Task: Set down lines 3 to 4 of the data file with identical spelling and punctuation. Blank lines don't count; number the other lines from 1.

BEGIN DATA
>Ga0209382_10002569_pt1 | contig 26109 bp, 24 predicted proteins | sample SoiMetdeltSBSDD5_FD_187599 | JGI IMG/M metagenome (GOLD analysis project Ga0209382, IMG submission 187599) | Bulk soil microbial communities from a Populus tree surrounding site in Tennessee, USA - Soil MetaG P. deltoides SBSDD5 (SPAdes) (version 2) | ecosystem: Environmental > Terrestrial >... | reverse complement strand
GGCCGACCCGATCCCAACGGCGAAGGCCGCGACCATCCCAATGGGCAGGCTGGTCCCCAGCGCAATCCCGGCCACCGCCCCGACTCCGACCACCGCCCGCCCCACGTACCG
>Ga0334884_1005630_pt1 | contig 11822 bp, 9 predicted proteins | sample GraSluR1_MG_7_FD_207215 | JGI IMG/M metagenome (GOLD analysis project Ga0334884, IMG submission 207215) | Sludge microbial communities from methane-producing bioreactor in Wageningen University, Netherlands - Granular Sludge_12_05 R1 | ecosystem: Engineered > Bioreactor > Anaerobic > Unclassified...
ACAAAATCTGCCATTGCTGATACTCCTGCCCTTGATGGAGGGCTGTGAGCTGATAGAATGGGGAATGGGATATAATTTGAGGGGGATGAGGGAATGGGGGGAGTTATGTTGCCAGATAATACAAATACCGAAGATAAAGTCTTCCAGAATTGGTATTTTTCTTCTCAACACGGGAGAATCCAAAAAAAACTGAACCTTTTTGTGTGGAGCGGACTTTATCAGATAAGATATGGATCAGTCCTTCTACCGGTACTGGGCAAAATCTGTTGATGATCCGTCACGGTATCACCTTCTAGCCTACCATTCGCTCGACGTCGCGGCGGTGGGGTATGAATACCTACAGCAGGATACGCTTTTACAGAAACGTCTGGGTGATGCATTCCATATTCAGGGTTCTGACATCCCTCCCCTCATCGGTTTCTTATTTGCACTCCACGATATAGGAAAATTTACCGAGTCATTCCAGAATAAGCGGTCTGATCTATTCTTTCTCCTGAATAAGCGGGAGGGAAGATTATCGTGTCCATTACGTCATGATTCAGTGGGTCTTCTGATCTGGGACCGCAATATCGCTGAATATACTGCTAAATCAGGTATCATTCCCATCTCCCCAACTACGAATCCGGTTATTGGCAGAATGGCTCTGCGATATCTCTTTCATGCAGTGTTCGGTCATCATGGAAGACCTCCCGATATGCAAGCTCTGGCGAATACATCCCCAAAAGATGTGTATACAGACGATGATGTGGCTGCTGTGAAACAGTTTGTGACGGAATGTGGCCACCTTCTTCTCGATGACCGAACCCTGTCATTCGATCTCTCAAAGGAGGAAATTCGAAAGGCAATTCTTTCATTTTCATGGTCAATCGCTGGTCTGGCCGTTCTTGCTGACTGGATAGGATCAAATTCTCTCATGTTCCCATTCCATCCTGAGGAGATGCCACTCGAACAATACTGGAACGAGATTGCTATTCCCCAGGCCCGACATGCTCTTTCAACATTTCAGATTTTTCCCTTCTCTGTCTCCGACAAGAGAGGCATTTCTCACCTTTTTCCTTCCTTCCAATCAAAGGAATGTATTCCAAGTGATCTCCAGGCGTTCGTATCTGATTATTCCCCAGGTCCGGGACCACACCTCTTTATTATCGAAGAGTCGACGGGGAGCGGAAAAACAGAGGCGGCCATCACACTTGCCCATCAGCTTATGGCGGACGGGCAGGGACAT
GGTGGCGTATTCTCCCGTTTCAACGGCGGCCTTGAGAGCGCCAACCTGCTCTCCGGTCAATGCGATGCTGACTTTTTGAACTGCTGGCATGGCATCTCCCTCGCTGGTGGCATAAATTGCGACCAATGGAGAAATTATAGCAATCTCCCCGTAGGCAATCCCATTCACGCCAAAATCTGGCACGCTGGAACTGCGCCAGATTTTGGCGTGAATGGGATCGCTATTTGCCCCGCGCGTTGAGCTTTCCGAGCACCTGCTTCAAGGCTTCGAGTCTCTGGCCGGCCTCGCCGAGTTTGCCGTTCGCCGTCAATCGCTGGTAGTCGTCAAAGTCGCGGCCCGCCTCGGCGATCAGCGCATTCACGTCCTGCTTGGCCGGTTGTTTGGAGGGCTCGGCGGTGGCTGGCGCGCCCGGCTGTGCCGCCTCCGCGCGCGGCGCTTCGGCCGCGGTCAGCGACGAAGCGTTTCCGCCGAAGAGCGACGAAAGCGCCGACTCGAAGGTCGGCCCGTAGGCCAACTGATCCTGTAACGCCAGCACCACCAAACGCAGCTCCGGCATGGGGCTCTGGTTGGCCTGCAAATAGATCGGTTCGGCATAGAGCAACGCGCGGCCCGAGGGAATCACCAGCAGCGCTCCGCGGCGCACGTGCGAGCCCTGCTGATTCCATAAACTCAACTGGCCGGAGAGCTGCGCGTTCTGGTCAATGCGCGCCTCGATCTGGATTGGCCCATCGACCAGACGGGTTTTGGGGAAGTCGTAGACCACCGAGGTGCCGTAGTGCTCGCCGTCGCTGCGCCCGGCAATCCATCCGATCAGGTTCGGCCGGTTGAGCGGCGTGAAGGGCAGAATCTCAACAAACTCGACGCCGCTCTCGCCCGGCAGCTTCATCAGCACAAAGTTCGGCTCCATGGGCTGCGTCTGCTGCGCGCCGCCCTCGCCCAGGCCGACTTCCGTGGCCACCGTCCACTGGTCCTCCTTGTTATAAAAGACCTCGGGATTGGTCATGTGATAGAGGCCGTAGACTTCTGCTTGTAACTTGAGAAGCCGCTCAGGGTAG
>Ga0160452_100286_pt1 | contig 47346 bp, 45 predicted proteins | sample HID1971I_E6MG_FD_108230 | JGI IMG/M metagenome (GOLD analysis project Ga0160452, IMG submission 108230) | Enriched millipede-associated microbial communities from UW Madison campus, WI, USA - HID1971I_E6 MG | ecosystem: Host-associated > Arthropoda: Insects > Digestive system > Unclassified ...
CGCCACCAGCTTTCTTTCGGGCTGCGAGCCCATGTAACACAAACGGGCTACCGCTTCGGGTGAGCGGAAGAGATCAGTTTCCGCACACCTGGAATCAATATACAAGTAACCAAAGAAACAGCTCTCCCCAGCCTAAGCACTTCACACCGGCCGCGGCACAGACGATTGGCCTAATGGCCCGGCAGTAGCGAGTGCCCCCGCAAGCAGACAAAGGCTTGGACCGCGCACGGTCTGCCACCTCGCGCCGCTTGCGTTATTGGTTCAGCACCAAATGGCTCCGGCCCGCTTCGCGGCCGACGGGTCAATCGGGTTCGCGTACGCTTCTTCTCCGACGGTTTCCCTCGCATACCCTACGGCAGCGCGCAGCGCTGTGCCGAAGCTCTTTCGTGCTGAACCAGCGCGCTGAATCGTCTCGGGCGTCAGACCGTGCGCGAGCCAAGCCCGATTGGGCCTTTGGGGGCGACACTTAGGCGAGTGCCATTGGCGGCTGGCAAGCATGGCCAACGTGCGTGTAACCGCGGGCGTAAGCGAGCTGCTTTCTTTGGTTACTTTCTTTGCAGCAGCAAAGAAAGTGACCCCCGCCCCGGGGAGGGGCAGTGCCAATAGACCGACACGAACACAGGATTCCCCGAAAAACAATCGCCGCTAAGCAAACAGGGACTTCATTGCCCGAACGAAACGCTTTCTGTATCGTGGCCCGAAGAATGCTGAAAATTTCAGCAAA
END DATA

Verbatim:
>Ga0334884_1005630_pt1 | contig 11822 bp, 9 predicted proteins | sample GraSluR1_MG_7_FD_207215 | JGI IMG/M metagenome (GOLD analysis project Ga0334884, IMG submission 207215) | Sludge microbial communities from methane-producing bioreactor in Wageningen University, Netherlands - Granular Sludge_12_05 R1 | ecosystem: Engineered > Bioreactor > Anaerobic > Unclassified...
ACAAAATCTGCCATTGCTGATACTCCTGCCCTTGATGGAGGGCTGTGAGCTGATAGAATGGGGAATGGGATATAATTTGAGGGGGATGAGGGAATGGGGGGAGTTATGTTGCCAGATAATACAAATACCGAAGATAAAGTCTTCCAGAATTGGTATTTTTCTTCTCAACACGGGAGAATCCAAAAAAAACTGAACCTTTTTGTGTGGAGCGGACTTTATCAGATAAGATATGGATCAGTCCTTCTACCGGTACTGGGCAAAATCTGTTGATGATCCGTCACGGTATCACCTTCTAGCCTACCATTCGCTCGACGTCGCGGCGGTGGGGTATGAATACCTACAGCAGGATACGCTTTTACAGAAACGTCTGGGTGATGCATTCCATATTCAGGGTTCTGACATCCCTCCCCTCATCGGTTTCTTATTTGCACTCCACGATATAGGAAAATTTACCGAGTCATTCCAGAATAAGCGGTCTGATCTATTCTTTCTCCTGAATAAGCGGGAGGGAAGATTATCGTGTCCATTACGTCATGATTCAGTGGGTCTTCTGATCTGGGACCGCAATATCGCTGAATATACTGCTAAATCAGGTATCATTCCCATCTCCCCAACTACGAATCCGGTTATTGGCAGAATGGCTCTGCGATATCTCTTTCATGCAGTGTTCGGTCATCATGGAAGACCTCCCGATATGCAAGCTCTGGCGAATACATCCCCAAAAGATGTGTATACAGACGATGATGTGGCTGCTGTGAAACAGTTTGTGACGGAATGTGGCCACCTTCTTCTCGATGACCGAACCCTGTCATTCGATCTCTCAAAGGAGGAAATTCGAAAGGCAATTCTTTCATTTTCATGGTCAATCGCTGGTCTGGCCGTTCTTGCTGACTGGATAGGATCAAATTCTCTCATGTTCCCATTCCATCCTGAGGAGATGCCACTCGAACAATACTGGAACGAGATTGCTATTCCCCAGGCCCGACATGCTCTTTCAACATTTCAGATTTTTCCCTTCTCTGTCTCCGACAAGAGAGGCATTTCTCACCTTTTTCCTTCCTTCCAATCAAAGGAATGTATTCCAAGTGATCTCCAGGCGTTCGTATCTGATTATTCCCCAGGTCCGGGACCACACCTCTTTATTATCGAAGAGTCGACGGGGAGCGGAAAAACAGAGGCGGCCATCACACTTGCCCATCAGCTTATGGCGGACGGGCAGGGACAT